A recently scrapped portion of the exam had candidates write an essay based around a one word prompt. Previous prompts (link) included possessions, time, originality, play, error, style and water.  The Guardian interviewed (link) one successful candidate:

Elizabeth Chatterjee, 23, who passed in 2008 when the word was novelty, said that in her year candidates spent the first hour wandering around the exam hall, thinking and sipping water.

In this most extreme of exams – and one that a four year old could answer (though simply!) – students spent an hour piecing together what they knew into something presumably profound. Compare this with most exams where the answer to a question is either obvious to the student or not, with little space in between.

(Notice also that students were “wandering around”. Cheating isn’t a problem when originality is emphasised.)

Since the one word exam was retired, candidates do two general papers and then two specialised papers. The questions quoted earlier are typical of the general paper in that they’re fairly straight forward. The questions in the specialised paper sometimes require more knowledge to understand, but a first year undergraduate would be able to make a good stab of answering most of the questions. (I’ve put a sample of questions from each 2012 paper at the end.)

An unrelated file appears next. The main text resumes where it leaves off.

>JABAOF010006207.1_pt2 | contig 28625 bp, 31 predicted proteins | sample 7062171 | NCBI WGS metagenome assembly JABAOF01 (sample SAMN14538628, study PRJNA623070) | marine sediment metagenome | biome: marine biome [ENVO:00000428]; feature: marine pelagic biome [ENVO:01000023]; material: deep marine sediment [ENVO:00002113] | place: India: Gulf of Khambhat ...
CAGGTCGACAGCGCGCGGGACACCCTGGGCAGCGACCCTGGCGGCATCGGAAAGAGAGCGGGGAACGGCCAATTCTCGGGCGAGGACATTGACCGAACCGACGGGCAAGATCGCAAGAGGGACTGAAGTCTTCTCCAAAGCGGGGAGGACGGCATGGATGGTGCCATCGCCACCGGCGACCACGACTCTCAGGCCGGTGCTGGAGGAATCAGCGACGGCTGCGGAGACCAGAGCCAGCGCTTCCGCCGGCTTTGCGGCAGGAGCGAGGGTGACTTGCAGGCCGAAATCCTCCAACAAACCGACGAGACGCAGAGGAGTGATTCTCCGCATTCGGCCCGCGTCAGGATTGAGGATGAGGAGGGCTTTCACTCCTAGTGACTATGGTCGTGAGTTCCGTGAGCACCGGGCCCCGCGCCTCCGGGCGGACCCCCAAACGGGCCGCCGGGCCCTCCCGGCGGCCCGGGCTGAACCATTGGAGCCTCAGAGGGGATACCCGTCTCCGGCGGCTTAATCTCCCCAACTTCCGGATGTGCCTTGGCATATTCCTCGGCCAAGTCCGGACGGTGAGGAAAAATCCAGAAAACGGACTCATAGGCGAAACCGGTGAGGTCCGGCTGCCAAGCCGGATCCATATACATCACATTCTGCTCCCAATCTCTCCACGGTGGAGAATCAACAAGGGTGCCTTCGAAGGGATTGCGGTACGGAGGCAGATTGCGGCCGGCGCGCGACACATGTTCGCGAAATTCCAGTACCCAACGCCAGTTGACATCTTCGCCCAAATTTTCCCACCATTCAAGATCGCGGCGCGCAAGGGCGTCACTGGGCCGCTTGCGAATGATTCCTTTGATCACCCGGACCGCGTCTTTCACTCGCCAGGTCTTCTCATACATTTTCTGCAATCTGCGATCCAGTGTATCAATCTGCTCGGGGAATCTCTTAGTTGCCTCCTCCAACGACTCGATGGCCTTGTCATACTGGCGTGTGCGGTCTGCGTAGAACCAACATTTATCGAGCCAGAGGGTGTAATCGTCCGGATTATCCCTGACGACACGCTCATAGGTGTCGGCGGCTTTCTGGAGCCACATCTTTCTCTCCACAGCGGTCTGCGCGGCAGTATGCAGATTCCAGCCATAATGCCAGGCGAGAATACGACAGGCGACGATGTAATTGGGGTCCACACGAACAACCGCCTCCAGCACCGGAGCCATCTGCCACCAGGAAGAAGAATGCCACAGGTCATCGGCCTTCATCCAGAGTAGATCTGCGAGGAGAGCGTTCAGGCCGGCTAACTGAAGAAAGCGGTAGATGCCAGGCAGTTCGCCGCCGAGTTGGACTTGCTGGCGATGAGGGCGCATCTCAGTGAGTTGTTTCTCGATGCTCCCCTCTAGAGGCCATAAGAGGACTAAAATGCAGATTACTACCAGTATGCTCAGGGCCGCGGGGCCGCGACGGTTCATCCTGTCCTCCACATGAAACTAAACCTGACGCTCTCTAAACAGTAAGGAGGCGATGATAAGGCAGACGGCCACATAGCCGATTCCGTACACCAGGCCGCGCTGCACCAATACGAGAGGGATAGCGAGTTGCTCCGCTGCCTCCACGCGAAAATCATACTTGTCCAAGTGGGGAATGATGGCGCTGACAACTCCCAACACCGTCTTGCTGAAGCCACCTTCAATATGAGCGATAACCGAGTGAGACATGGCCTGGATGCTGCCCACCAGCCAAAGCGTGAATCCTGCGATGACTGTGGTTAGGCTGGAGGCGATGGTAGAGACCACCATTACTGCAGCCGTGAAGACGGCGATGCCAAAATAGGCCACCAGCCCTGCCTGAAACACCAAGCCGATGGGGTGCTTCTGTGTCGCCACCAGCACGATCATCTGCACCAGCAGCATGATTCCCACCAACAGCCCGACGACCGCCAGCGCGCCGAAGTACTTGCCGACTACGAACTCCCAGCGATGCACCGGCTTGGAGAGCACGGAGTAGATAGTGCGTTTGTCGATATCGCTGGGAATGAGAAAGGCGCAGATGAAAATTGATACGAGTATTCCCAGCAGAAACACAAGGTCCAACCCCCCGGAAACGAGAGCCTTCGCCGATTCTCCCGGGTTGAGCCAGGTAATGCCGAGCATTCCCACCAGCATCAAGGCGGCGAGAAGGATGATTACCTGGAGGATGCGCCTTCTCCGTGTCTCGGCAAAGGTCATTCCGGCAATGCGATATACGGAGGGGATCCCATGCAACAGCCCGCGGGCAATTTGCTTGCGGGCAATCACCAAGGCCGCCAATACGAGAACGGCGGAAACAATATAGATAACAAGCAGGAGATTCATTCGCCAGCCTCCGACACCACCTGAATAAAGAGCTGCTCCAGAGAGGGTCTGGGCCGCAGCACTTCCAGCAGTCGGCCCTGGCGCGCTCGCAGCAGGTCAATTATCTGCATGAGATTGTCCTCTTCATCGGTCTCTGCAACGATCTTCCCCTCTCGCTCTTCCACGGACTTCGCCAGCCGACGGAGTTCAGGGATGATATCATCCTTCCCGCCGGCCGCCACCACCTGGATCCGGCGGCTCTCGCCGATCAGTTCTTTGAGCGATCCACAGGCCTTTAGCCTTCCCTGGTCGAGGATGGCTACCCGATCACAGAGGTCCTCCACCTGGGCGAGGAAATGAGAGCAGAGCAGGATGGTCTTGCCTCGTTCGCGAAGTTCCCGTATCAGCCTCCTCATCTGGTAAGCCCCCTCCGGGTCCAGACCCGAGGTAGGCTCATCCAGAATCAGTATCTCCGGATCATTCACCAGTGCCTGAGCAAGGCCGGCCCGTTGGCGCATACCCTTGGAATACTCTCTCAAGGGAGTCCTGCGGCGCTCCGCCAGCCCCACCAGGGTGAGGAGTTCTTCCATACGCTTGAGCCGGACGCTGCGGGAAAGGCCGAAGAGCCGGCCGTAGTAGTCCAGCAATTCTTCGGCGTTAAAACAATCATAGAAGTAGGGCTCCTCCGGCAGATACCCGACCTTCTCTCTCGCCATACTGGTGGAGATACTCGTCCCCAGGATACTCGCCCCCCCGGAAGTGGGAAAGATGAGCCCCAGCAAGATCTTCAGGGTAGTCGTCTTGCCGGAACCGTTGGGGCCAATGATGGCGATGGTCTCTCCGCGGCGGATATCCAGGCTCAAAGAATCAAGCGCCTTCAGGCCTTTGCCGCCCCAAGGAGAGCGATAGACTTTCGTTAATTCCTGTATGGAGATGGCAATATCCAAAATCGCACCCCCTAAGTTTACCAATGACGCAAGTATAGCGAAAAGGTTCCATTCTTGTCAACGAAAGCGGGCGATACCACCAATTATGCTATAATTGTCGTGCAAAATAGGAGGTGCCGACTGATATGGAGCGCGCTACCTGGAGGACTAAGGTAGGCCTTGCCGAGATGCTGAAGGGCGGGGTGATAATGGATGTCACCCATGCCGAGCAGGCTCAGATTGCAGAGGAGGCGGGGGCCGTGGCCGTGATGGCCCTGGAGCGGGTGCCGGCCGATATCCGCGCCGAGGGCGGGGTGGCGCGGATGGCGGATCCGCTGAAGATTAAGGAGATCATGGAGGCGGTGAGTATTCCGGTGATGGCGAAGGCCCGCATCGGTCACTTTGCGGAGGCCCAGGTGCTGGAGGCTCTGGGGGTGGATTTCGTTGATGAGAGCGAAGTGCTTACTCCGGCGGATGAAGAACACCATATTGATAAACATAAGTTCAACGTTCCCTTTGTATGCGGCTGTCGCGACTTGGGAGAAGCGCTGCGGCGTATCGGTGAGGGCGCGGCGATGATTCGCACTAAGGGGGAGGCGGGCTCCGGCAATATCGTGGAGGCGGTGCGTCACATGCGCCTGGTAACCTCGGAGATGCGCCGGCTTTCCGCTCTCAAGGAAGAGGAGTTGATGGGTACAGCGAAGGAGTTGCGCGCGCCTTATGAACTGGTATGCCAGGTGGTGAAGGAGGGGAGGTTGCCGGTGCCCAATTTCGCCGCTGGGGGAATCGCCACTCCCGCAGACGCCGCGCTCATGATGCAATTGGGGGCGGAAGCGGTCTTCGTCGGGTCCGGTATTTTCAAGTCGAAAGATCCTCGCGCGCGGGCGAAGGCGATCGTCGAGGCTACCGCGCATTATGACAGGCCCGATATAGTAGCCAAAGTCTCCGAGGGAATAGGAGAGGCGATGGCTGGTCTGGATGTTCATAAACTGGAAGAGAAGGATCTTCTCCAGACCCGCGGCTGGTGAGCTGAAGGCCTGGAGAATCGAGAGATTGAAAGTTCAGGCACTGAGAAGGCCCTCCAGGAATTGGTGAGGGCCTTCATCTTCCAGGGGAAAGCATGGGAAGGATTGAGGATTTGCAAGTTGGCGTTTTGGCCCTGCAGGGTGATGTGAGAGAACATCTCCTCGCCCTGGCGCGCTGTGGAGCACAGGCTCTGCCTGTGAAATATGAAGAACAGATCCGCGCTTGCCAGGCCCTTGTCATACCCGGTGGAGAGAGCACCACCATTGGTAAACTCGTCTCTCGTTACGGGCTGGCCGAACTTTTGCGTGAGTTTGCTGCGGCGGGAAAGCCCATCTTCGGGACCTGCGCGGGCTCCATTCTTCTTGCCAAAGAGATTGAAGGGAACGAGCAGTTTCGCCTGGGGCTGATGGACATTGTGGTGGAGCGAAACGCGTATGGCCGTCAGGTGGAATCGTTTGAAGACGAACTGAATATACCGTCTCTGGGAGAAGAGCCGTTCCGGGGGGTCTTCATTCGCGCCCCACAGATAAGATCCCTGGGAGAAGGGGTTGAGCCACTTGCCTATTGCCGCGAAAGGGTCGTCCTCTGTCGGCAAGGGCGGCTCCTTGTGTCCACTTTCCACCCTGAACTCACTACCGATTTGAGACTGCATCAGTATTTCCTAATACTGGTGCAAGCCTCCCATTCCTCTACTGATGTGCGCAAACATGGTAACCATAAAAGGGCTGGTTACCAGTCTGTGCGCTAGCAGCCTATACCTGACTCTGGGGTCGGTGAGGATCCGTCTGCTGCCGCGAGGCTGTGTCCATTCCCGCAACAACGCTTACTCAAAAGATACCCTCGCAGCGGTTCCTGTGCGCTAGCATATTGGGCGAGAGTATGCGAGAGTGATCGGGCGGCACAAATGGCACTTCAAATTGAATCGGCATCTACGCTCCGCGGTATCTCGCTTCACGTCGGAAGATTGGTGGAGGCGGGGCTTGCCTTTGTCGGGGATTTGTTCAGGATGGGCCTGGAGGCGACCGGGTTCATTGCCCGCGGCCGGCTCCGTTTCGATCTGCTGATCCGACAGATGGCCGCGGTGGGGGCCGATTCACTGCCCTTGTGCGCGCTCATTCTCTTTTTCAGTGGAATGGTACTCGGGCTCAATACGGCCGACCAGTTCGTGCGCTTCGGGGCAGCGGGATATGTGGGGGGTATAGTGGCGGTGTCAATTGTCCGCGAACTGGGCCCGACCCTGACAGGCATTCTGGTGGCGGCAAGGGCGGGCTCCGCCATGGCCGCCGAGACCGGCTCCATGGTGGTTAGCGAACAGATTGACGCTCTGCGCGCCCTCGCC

These exams flip the thinking process usually expected in exams. In most exams – even those testing higher level thinking – the question tells students the concept that they are being tested on. With these more open ended questions, students need to consider what, from all their previous learning, is relevant.

We all seem to want to build creative and critical students, but so often assignment descriptions, exam questions and their assessment criteria are so restrictive  that students must be at least partly mechanical in their response – and sometimes ‘playing the game’ is the easiest path to high marks. The expectations of a successful candidate at All Souls are much broader and can be found near the bottom of this page (link).